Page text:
880856 Newcastle chaldrons, equals 15) London chaldrons. 4 pecks cm 1 bushel ... 2150.42

35-23130 In such comparisons, however, there can be no cer. 4 bushs. ....1 coom .....

4 977 feet 140-93721 tainty, as coals not only differ in their specific gra. 9 coors. 1 quarter ..

9.954 ditto ....

281-87413 vity, but even those of the same quality weigh nore, 5 TL ...... {oread} 49.770 ditto


measure for measure, when large, than when

broken into smaller parts. - (Mortimer's Commer2 wegs ...... 1 last ....... 99.540 ditto .... 2818-74139 cial Dictionary, art, Weights and Measures.)

UNIFORMITY OF WEIGHTS AND MEASURES IN BRITAIN. The act for this purpose, which came into force in 1826, contains the following clauses which more immediately concern the agriculturist :

Standard yard defined as the measure of length. — The straight line or distance between the centres of the two points in the gold studs in the straight brass rod, now in the custody of the clerk of the House of Commons, whereon the words and figures * STANDARD YARN, 1760),” are engraved, shall be the original and genuine standard of that measure of length or lineal extension called a yard; and the same straight line or distance between the centres of the said two points in the said gold studs in the said brass rod, i he brass being of the temperature of sixty-two degrees by Fahrenheit's thermometer, shall be and is hereby denominated the " IMPERIAL STANDARD YARD," and shall be the unit or only standard measure of exten. kion, wherefrom or whereby all other measures of extension whatsoever, whether the same be lineal, superficial, or solid, shall be derived, computed, and ascertained, s. 1.

Standard pound defined vreight - The standard brass weight of one pound troy weight, made in the year 1753, now in the custody of the clerk of the House of Commons, shall be declared to be the original and genuine standard measure of weight, and such brass weight shall be denominated the imperial stand. ard troy pound, and shall be the unit or only stardard measure of weight from which all other weights shall be derived, computed, or ascertained.

8, 10.

Standard gallon to be the measure of capacity. – The standard measure of capacity, as well for liquids as for dry goods not measured by heaped measure, shall be THE GALLON, containing ten pounds avoirdu. pois of distilled water weighed in air, at the temperature of sixty-two degrees of Fahrenheit's thermoineter, the barometer being at thirty inches; and a measure shall be forthwith made of brass, of such contents as aforesaid, under the directions of the commissioners of his majesty's treasury; and such brass measure shall be the imperial standard gallon, and shall be the unit and only standard measure of capacity, from which all other measures of capacity to be used, as well for wine, beer, ale, spirits, and all sorts of liquids, as for dry goods, not measured by heap measure, shall be derived, computed, and ascertained; and all measures shall be taken in parts or multiples or certain proportions of the said imperial standard gallon, and the quart shall be the fourth part of such standard gallon, and the pint shall be one eighth of such standard gallon, and two such gallons shall be a peck, and cight such gallons shall be a bushel, and eight such bushels a quarter of corn or other dry goods not measured by heaped measure. 8. 6.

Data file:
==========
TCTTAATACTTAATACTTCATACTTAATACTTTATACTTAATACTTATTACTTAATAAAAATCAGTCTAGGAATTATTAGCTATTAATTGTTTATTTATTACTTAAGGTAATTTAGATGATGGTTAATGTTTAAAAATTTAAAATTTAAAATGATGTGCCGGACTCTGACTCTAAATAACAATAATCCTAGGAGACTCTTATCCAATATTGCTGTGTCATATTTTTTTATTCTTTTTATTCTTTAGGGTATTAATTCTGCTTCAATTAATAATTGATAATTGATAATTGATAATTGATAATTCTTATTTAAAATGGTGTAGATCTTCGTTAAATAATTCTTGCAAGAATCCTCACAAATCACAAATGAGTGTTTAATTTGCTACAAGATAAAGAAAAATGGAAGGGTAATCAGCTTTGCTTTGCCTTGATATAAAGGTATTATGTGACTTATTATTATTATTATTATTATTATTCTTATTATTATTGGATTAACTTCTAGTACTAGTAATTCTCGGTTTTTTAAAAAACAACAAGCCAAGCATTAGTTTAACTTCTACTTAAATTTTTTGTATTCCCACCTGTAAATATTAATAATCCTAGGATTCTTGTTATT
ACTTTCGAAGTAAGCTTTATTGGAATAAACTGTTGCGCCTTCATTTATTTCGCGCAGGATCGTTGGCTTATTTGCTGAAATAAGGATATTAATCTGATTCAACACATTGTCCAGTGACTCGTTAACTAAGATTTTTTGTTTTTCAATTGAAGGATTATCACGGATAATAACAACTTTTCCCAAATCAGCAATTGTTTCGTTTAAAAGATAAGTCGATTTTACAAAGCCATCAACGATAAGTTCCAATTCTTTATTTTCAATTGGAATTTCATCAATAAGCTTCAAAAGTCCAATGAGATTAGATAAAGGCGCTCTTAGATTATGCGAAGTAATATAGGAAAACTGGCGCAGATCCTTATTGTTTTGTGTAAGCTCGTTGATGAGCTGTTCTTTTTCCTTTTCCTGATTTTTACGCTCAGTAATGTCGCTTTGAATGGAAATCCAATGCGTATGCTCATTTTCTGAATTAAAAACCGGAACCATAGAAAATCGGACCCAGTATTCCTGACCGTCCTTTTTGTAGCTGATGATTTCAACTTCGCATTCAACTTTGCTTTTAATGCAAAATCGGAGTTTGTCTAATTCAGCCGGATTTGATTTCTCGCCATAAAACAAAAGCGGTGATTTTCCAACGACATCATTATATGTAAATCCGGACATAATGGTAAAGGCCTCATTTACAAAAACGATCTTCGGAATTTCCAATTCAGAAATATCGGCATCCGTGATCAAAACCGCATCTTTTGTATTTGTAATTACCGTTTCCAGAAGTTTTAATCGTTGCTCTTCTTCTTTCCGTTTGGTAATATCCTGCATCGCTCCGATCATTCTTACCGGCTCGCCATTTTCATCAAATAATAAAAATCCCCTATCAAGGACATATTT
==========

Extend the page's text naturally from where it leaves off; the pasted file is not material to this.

Standard for heaped measure. - The standard measure of capacity for coals, culm, lime, fish, potatoes, or fruit, anit all other goods and things commonly sold by heapeit measure, shall be the aforesaid bushel, containing eighty pounds avoirdupois of water as aforesaid, the same being made round with a plain and even bottom, and being nineteen inches and a half from outside to outside of such standard measure as aforesaid. 6. 7.

In making use of such bushel, all coals and other goods and things commonly sold by heaped measure, shall be duly heaped up in such bushel, in the form of a cone, such cone to be of the height of at least six inches, and the outside of the bushel to be the extremity of the base of such cone ; and that three bushels shall be a sack, and that twelve such sacks shall be a chaldron. 8. 8.

Measure of weight, or heaped measure, to be used for wheat. - Provided always that any contracts, bargains, sales, and dealings, made or had for or with respect to any coals, culm, lime, fish, potatoes, or fruit, and all other goods and things commonly sold by heaped measure, sold, delivered, done, or agreed for, or to be sold, delivered, done, or agreed for by weight or measure, shall and may be either according to the said standard of weight, or the said standard for heaped measure; but all contracts, bargains, sales, and dealings, made or had for any other goods, wares, or merchandise, or other thing done or agreed for, or to be sold, delivered, done, or agreed for by weight or measure, shall be made and had according to the said standard of weight, or to the said gallon, or the parts, multiples, or proportions thereof; and in using the same the measures shall not be heaped, but shall be stricken with a round stick or roller, straight, and of the same diameter from end to end. s. 9.

Wright in Ireland. – But nothing herein shall authorise the selling in Ireland, by measure, of any ar. ticles, matters, or things, which by any law in force in Ireland are required to be sold by weight only::